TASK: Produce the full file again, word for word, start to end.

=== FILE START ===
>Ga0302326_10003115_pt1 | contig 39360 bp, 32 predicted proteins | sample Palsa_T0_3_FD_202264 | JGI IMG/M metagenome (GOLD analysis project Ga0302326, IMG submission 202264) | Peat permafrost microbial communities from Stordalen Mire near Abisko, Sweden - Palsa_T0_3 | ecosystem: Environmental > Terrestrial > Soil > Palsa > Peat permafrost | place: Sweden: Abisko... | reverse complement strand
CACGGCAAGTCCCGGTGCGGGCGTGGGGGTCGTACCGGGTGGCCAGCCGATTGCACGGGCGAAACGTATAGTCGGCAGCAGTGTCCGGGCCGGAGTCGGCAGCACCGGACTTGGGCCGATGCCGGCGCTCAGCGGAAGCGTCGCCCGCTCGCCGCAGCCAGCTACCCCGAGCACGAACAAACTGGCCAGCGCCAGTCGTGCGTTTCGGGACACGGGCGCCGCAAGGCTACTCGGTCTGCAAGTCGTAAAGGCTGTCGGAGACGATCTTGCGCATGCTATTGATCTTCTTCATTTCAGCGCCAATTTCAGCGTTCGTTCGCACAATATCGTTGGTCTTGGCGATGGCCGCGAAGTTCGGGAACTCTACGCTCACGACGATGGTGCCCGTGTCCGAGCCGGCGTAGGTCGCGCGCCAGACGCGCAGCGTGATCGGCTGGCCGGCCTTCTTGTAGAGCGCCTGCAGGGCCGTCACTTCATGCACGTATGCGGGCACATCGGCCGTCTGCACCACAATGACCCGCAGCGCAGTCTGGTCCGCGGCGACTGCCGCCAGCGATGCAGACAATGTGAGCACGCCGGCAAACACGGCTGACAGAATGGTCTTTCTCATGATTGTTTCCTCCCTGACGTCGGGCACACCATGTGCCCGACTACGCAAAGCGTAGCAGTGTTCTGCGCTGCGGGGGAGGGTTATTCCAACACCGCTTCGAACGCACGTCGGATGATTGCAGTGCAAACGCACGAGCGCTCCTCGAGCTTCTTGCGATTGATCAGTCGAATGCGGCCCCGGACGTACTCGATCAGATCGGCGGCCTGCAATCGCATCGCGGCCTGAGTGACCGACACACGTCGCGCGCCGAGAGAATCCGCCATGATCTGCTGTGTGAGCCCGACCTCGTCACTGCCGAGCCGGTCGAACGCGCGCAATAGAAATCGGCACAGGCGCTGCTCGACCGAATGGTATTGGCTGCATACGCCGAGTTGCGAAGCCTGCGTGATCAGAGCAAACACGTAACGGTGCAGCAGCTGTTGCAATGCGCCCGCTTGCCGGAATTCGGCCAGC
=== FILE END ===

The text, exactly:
>Ga0302326_10003115_pt1 | contig 39360 bp, 32 predicted proteins | sample Palsa_T0_3_FD_202264 | JGI IMG/M metagenome (GOLD analysis project Ga0302326, IMG submission 202264) | Peat permafrost microbial communities from Stordalen Mire near Abisko, Sweden - Palsa_T0_3 | ecosystem: Environmental > Terrestrial > Soil > Palsa > Peat permafrost | place: Sweden: Abisko... | reverse complement strand
CACGGCAAGTCCCGGTGCGGGCGTGGGGGTCGTACCGGGTGGCCAGCCGATTGCACGGGCGAAACGTATAGTCGGCAGCAGTGTCCGGGCCGGAGTCGGCAGCACCGGACTTGGGCCGATGCCGGCGCTCAGCGGAAGCGTCGCCCGCTCGCCGCAGCCAGCTACCCCGAGCACGAACAAACTGGCCAGCGCCAGTCGTGCGTTTCGGGACACGGGCGCCGCAAGGCTACTCGGTCTGCAAGTCGTAAAGGCTGTCGGAGACGATCTTGCGCATGCTATTGATCTTCTTCATTTCAGCGCCAATTTCAGCGTTCGTTCGCACAATATCGTTGGTCTTGGCGATGGCCGCGAAGTTCGGGAACTCTACGCTCACGACGATGGTGCCCGTGTCCGAGCCGGCGTAGGTCGCGCGCCAGACGCGCAGCGTGATCGGCTGGCCGGCCTTCTTGTAGAGCGCCTGCAGGGCCGTCACTTCATGCACGTATGCGGGCACATCGGCCGTCTGCACCACAATGACCCGCAGCGCAGTCTGGTCCGCGGCGACTGCCGCCAGCGATGCAGACAATGTGAGCACGCCGGCAAACACGGCTGACAGAATGGTCTTTCTCATGATTGTTTCCTCCCTGACGTCGGGCACACCATGTGCCCGACTACGCAAAGCGTAGCAGTGTTCTGCGCTGCGGGGGAGGGTTATTCCAACACCGCTTCGAACGCACGTCGGATGATTGCAGTGCAAACGCACGAGCGCTCCTCGAGCTTCTTGCGATTGATCAGTCGAATGCGGCCCCGGACGTACTCGATCAGATCGGCGGCCTGCAATCGCATCGCGGCCTGAGTGACCGACACACGTCGCGCGCCGAGAGAATCCGCCATGATCTGCTGTGTGAGCCCGACCTCGTCACTGCCGAGCCGGTCGAACGCGCGCAATAGAAATCGGCACAGGCGCTGCTCGACCGAATGGTATTGGCTGCATACGCCGAGTTGCGAAGCCTGCGTGATCAGAGCAAACACGTAACGGTGCAGCAGCTGTTGCAATGCGCCCGCTTGCCGGAATTCGGCCAGC